Our reality is, fittingly, worthy of disaster cinema. Holes have developed in the sea ice through which water as large as Niagara Falls has plummeted back to the ocean, greasing the wheels, so to speak, for an even faster melt. Which in turn, getting back again to exponents, is pushing the ice across the sea even faster, and so on. Speaking of disaster cinema, how about this blockbuster? The glacier at Ilulissat, rumored grandpa of the iceberg that sank the Titantic, is now hurtling three times faster into the sea than it was a decade ago. Other glaciers and ice shelves are doing the same dance of doom.
And they’re coming our way.
Shit Happens. (Hyper)Real Fast.
This early exploration into exponology was originally published Feb. 21, 2007.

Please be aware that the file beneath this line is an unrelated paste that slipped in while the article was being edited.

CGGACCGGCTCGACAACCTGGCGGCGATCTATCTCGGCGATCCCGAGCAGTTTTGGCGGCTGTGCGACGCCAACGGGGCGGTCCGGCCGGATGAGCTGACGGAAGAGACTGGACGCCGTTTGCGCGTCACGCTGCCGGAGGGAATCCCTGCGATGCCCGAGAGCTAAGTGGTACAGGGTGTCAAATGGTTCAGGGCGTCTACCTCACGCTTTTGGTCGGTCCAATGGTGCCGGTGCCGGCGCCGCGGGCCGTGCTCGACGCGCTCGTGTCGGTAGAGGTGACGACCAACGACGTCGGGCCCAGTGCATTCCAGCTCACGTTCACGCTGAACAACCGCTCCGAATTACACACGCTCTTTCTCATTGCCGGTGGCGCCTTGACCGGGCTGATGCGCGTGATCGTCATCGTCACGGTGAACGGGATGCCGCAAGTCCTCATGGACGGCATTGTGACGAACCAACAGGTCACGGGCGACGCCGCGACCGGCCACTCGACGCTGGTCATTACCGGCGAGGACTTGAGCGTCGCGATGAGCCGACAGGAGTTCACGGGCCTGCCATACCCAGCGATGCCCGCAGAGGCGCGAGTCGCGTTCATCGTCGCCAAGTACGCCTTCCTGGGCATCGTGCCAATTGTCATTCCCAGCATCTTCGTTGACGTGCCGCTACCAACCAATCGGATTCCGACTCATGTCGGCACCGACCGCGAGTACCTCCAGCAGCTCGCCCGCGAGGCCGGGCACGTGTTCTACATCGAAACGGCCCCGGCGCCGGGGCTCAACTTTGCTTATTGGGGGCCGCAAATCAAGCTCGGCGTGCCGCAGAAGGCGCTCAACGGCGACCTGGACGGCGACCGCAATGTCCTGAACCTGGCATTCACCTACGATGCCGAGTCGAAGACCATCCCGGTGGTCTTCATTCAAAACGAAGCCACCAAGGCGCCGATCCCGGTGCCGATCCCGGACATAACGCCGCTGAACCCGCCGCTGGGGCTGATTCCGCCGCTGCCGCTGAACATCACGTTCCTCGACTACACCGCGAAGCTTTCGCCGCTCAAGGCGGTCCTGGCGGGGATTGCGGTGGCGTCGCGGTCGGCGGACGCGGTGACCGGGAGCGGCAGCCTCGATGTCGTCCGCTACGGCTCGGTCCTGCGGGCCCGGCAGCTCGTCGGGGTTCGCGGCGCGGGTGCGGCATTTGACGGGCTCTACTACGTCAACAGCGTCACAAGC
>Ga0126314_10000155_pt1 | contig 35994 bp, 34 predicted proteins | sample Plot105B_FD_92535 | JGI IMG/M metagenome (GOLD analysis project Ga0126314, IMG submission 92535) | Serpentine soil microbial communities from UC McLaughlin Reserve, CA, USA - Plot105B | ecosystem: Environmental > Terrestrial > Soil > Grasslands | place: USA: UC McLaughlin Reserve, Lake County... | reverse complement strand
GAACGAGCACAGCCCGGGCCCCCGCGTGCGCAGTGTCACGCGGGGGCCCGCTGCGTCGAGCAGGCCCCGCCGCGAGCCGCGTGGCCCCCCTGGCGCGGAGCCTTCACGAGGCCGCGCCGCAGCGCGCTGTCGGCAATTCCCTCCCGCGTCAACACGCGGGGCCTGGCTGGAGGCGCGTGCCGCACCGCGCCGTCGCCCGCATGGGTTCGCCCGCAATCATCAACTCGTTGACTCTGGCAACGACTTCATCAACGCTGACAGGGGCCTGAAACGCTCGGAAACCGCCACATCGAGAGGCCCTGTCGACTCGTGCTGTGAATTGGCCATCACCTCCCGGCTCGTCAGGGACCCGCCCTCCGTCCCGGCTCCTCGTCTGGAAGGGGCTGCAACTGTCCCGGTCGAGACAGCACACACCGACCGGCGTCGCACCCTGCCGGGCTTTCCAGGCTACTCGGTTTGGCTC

We’ve all seen the shirt and the bumper sticker. Shit happens. Exponology is here to extend that reality. Shit happens fast. Real fast.
These exponents of an apolitical good life that no longer exists have stood in the way for decades now as the planet has suffered our casual pollution and careless stewardship. And let’s be clear: Ecosystems have a way of righting their own ships. Pestilence, pandemics, exctinctions, they are all capable defense mechanisms against the type of aggressive threats we are farting out of our factories and cars on a daily basis.
And it would behoove us to remain clear on another salient point: Earth is going nowhere. We, on the other hand, have no such cosmological reality indemnifying us against annihilation. Try as we might to destroy the environment, we can only fail. Destroying ourselves, however, won’t be that hard. It will be easier than anyone thinks and, with the help of exponology, faster than anyone can imagine…
Our Sun is our light bulb in the sky, gifting us daily with more power than we can use. I discuss how to divest extinction and supercharge the sunshine industry in GREENVESTING. (Image: NASA/SDO/AIA/Goddard Space Flight Center)